Wow I actually read a Book and am reviewing it! Allbeit a small book, but either way, this is one for all those dog lovers out there.
The blurb is simple.
This is the Story of a dog named Scraggly. Born an outsider because of her distinctive appearance, she spends most of her days in the sun-filled yard of her owner’s house. Scraggly has dreams and aspirations just like the rest of us. But each winter, dark clouds descend and Scraggly is faced with challenges that she must overcome. Through the clouds and even beyond the gates of her owner’s yard lies the possibility of friendship, motherhood and happiness – they are for the taking if Scraggly can just hold on to them, bring them home and build the life she so desperately desires.
Now, truth be told this probably is aimed at younger readers, or people who find they can’t sit for the length of longer books. However, it was easy to read and told the story in such a way that I refused to put the book down.
Without wanting to ruin the story, here’s my mini synopsis. Scraggly’ story begins as a pup, the oddball of the litter, and she is frequently reminded of the fact that even her own mother considers her an outsider. From the start, Scraggly is taught that life is cruel to so many of us, and she begins to associate this with the winter months. As the chapters flow, we see Scraggly and her owner grow older and watch their relationship flow the way any relationship does.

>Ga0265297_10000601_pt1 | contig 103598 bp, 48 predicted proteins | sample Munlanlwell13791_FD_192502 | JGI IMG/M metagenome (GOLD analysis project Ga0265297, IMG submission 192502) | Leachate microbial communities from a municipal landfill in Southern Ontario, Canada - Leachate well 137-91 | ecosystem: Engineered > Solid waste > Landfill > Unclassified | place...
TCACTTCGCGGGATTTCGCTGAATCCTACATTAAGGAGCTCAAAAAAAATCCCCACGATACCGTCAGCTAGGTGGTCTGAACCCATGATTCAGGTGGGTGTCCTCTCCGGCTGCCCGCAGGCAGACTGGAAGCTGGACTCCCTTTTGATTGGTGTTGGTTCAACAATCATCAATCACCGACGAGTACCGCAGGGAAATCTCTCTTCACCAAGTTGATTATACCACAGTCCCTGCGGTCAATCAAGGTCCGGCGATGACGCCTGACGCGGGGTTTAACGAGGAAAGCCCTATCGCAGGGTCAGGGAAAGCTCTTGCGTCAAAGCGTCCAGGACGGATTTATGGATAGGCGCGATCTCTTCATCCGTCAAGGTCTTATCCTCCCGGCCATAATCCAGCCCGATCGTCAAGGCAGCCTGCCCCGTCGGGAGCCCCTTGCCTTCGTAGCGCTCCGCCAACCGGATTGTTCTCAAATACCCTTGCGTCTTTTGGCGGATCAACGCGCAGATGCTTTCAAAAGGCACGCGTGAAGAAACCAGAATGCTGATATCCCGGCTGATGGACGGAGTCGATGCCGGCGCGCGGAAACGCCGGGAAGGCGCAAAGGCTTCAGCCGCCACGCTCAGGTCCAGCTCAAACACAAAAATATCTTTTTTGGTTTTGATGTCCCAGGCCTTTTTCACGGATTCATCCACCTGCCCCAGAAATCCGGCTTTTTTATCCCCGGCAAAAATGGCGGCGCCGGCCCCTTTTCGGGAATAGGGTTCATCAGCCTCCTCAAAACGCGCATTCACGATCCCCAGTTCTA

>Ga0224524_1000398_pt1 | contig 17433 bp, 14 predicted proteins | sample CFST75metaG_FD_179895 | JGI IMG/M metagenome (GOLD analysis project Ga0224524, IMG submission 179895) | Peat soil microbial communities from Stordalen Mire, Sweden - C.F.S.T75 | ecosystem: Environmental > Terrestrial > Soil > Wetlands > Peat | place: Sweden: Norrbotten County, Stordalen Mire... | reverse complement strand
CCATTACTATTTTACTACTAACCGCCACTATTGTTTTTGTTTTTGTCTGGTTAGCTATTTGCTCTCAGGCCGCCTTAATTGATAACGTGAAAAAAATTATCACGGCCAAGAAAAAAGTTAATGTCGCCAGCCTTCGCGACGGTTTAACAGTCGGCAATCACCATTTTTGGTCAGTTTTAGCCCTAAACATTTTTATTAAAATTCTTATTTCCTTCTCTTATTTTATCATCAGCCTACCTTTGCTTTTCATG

This book is written from Scraggly’s point of view, and so it was easy to imagine my own dog having these thoughts at different times. In fact, it was hard at times to read without thinking of Baron. You don’t have to be a dog person to feel the pain and turmoil that Scraggly goes through at different stages in her life.
I would definitely recommend this to anyone who asks, however I would strongly emphasise the fact that it is probably aimed for younger readers.
Hope you enjoy!
This post first appeared on Life With Ktkinnes – Ramblings Of A 20 Year Old On All Things Books, Films, Tv, Food And Normal Everyday Occurances, please read the originial post: here